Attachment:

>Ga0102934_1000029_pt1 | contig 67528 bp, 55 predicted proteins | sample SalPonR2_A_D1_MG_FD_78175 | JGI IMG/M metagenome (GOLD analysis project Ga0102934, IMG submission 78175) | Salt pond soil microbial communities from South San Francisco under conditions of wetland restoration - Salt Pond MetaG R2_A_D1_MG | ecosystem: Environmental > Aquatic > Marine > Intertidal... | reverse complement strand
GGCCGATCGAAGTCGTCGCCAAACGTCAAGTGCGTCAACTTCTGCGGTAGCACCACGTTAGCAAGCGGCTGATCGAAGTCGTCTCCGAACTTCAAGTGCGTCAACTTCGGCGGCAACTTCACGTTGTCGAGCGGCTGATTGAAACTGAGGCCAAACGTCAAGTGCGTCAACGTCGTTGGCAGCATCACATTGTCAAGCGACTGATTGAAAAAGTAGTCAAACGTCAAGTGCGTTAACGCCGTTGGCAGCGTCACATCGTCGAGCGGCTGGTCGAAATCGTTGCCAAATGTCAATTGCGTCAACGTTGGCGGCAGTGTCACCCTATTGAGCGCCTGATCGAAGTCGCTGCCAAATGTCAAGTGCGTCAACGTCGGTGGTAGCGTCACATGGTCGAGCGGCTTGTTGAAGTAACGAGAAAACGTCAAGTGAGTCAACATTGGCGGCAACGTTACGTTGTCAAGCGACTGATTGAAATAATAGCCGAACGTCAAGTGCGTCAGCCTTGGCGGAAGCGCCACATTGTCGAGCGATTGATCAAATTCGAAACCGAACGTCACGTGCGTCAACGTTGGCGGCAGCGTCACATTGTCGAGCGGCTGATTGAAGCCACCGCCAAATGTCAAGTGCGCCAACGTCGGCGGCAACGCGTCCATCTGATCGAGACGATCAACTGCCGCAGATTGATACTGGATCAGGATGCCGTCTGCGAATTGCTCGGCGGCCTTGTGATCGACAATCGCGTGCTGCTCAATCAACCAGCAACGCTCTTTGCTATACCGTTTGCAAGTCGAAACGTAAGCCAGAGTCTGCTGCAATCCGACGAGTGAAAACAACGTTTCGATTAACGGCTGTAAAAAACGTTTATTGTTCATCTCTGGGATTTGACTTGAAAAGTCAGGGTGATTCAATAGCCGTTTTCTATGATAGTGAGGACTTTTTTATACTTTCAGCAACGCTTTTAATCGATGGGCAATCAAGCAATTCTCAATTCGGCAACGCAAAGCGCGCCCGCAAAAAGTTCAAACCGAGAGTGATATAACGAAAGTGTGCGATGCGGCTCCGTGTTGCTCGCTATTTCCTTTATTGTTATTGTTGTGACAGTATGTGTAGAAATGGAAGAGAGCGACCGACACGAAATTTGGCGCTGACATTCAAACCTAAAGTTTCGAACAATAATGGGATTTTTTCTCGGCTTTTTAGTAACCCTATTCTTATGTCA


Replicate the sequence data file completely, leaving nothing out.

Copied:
>Ga0102934_1000029_pt1 | contig 67528 bp, 55 predicted proteins | sample SalPonR2_A_D1_MG_FD_78175 | JGI IMG/M metagenome (GOLD analysis project Ga0102934, IMG submission 78175) | Salt pond soil microbial communities from South San Francisco under conditions of wetland restoration - Salt Pond MetaG R2_A_D1_MG | ecosystem: Environmental > Aquatic > Marine > Intertidal... | reverse complement strand
GGCCGATCGAAGTCGTCGCCAAACGTCAAGTGCGTCAACTTCTGCGGTAGCACCACGTTAGCAAGCGGCTGATCGAAGTCGTCTCCGAACTTCAAGTGCGTCAACTTCGGCGGCAACTTCACGTTGTCGAGCGGCTGATTGAAACTGAGGCCAAACGTCAAGTGCGTCAACGTCGTTGGCAGCATCACATTGTCAAGCGACTGATTGAAAAAGTAGTCAAACGTCAAGTGCGTTAACGCCGTTGGCAGCGTCACATCGTCGAGCGGCTGGTCGAAATCGTTGCCAAATGTCAATTGCGTCAACGTTGGCGGCAGTGTCACCCTATTGAGCGCCTGATCGAAGTCGCTGCCAAATGTCAAGTGCGTCAACGTCGGTGGTAGCGTCACATGGTCGAGCGGCTTGTTGAAGTAACGAGAAAACGTCAAGTGAGTCAACATTGGCGGCAACGTTACGTTGTCAAGCGACTGATTGAAATAATAGCCGAACGTCAAGTGCGTCAGCCTTGGCGGAAGCGCCACATTGTCGAGCGATTGATCAAATTCGAAACCGAACGTCACGTGCGTCAACGTTGGCGGCAGCGTCACATTGTCGAGCGGCTGATTGAAGCCACCGCCAAATGTCAAGTGCGCCAACGTCGGCGGCAACGCGTCCATCTGATCGAGACGATCAACTGCCGCAGATTGATACTGGATCAGGATGCCGTCTGCGAATTGCTCGGCGGCCTTGTGATCGACAATCGCGTGCTGCTCAATCAACCAGCAACGCTCTTTGCTATACCGTTTGCAAGTCGAAACGTAAGCCAGAGTCTGCTGCAATCCGACGAGTGAAAACAACGTTTCGATTAACGGCTGTAAAAAACGTTTATTGTTCATCTCTGGGATTTGACTTGAAAAGTCAGGGTGATTCAATAGCCGTTTTCTATGATAGTGAGGACTTTTTTATACTTTCAGCAACGCTTTTAATCGATGGGCAATCAAGCAATTCTCAATTCGGCAACGCAAAGCGCGCCCGCAAAAAGTTCAAACCGAGAGTGATATAACGAAAGTGTGCGATGCGGCTCCGTGTTGCTCGCTATTTCCTTTATTGTTATTGTTGTGACAGTATGTGTAGAAATGGAAGAGAGCGACCGACACGAAATTTGGCGCTGACATTCAAACCTAAAGTTTCGAACAATAATGGGATTTTTTCTCGGCTTTTTAGTAACCCTATTCTTATGTCA